Emergency Use Authorization and Enforcement
FDA Response to COVID-19 – Ventilators
Under the current emergency, supply chain for ventilators that meet FDA regulatory requirements have been substantially stressed, with shortages already observed in the US. Ventilators are an integral part of routine patient care and are critical for care of patients with severe respiratory distress. Providing regulatory flexibility for ventilators, ventilator tubing connectors, and ventilator accessories, FDA aims to meet the needs of the US healthcare system.
Working with manufacturers, the FDA is currently working toward expanding availability of ventilators to be used by those requiring use due to COVID-19. 46 EUAs for ventilators have been issued since March 25, 2020. Candidate ventilators (and ventilator tubing connectors, and ventilator accessories) are those currently not marketed in the US, or currently cleared devices that have undergone significant changes. Significant changes include modifications to design, material, chemical composition, energy source, or manufacturing process.
In issuing a letter of authorization, the FDA has provided a detailed list of device specific requirements for EUA request in Appendix A. General information, identified above, is to be submitted via email. Ventilator tubing splitters have specific conditions for authorization issued in the letter.
As with decontaminated respirators, the FDA has released requirements for “authorized labeling”. Authorized labeling for ventilators under the EUA provides information to both HCPs and patients. Instructions for use, a Fact Sheet for HCPs, and Fact Sheet for Patients regarding emergency use of ventilators during the COVID-19 pandemic must accompany ventilators, ventilator tubing connectors and ventilator accessories listed under the EUA.
Under the conditions of authorization all device labeling requirements remain in place except UDI (21 CFR 830, 21 CFR 801.20), and should not represent or suggest that the device is safe or effective in prevention or treatment of COVID-19. Adverse event reporting requirements remain in place and records associated with the EUA should be maintained and made available to the FDA for inspection upon request. Any distribution of ventilators, ventilator tubing connectors, and ventilator accessories should be recorded with the number of devices and specific location of distribution.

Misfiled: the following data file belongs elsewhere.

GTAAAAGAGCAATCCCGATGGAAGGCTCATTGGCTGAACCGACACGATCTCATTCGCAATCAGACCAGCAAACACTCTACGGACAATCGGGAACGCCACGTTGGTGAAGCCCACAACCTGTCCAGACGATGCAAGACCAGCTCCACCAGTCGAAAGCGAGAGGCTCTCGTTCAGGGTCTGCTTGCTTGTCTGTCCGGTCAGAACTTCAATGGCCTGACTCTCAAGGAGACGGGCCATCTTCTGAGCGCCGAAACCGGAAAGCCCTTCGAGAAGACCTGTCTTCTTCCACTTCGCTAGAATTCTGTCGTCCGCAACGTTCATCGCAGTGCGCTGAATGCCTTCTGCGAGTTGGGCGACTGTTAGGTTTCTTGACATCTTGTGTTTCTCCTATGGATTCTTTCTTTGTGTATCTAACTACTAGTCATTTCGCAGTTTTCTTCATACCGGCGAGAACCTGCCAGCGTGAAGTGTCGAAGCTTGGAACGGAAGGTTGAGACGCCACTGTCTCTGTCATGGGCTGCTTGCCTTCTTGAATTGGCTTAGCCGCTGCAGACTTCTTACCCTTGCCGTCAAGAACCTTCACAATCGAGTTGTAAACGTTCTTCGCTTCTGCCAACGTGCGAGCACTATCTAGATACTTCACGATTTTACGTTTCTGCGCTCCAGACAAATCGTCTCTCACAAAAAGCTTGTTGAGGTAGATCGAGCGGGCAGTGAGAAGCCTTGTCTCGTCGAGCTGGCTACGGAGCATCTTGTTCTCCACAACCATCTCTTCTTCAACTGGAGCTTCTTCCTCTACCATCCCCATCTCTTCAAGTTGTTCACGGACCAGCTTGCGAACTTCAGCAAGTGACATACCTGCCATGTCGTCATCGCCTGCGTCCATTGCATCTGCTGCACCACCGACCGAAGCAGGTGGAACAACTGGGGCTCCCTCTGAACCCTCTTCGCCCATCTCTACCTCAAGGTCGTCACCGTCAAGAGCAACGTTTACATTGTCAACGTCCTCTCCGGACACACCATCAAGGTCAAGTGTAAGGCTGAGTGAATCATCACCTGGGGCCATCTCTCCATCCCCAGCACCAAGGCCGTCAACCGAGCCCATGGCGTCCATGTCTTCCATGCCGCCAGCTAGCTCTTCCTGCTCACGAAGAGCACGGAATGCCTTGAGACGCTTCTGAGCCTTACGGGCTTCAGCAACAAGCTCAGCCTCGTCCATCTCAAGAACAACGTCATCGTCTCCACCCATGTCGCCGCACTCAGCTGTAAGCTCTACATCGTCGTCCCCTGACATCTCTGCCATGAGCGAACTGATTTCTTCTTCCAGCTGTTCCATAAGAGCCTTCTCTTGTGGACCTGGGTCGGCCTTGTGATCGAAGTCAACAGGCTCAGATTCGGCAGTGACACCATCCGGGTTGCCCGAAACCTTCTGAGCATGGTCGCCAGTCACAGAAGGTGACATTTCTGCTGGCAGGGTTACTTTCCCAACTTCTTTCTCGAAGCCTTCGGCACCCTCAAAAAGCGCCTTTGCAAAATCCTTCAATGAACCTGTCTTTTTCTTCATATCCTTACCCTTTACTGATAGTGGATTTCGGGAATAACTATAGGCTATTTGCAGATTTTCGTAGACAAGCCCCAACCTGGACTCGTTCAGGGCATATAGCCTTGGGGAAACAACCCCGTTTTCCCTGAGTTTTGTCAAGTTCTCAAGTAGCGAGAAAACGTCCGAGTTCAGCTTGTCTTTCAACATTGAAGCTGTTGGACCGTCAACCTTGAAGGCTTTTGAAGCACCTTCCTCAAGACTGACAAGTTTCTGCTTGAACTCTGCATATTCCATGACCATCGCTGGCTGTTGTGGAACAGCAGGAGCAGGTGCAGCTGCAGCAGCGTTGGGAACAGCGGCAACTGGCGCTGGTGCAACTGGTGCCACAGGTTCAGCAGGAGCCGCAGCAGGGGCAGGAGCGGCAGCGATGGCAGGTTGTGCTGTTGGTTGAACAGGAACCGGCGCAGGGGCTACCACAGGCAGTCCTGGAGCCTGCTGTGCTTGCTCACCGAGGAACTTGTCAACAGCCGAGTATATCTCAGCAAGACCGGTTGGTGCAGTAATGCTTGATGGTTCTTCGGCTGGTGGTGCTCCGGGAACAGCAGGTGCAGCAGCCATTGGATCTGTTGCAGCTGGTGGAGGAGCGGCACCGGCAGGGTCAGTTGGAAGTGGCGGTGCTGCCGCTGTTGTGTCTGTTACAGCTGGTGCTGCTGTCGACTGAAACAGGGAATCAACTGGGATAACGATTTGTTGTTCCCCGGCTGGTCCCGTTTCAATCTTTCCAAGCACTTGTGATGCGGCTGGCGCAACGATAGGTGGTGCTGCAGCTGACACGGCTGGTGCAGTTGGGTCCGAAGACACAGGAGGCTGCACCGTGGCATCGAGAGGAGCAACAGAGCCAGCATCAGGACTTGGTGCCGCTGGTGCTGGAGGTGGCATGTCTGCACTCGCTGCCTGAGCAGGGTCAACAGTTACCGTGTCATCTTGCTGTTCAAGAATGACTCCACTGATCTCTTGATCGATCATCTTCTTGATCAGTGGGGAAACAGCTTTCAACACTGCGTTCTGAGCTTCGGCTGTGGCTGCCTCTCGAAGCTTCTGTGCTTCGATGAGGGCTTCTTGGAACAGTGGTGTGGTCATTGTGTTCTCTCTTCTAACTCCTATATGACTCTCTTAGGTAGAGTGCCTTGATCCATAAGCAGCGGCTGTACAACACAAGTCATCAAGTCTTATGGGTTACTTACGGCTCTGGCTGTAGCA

NOTE: At time of publication, three (3) additional devices related to ventilators have received EUA’s separate from the ventilator list. Two devices are Diaphragmatic Pacing Therapy Systems (DPTS) to assist in weaning patients off intubated ventilators. Neuromuscular stimulation of the diaphragm for patients on long terms mechanical ventilation may improve natural breathing and potentially stop dependence on a mechanical ventilator. The third is an extracorporeal CO2 scrubber that allows use of lower pressure ventilation and weaning off intubated ventilators as well.
Ventilator Enforcement Discretion
Modifications to ventilators, anesthesia gas machines, and other respiratory devices and accessories are subject to eased enforcement from the FDA. FDA does not intend to object to limited changes to indications, claims, functionality, hardware, software, or materials of FDA-cleared devices used to support respiratory insufficiency or failure. Where once changes may trigger the submission of a 510(k), no premarket notification will be required. Changes to the indications, such as environment for use, will not be objected to, e.g. an at-home ventilator in use in a healthcare setting.
To address supply chain disruptions and achieve the need for patients requiring respiratory support, changes to hardware, software, and materials will not require a premarket notification where there is no undue risk created. This included adding hardware or software capabilities to support remote monitoring of devices, such as wireless or Bluetooth capabilities.
In making changes, it is still expected to do so in accordance with recognized standards for the specific device type. Manufacturers must document changes to their device in their device master record and change control records and make this information available to the FDA for inspection upon request. Labeling requirements still apply, and it is expected that labeling will be updated to help users better understand the device modifications. Any changes to the indications or claims are to be accompanied by information on device performance and potential risk. Instructions for use highlighting the design change from the FDA-cleared device and a clear delineation of FDA-cleared instructions and claims to those not FDA-cleared.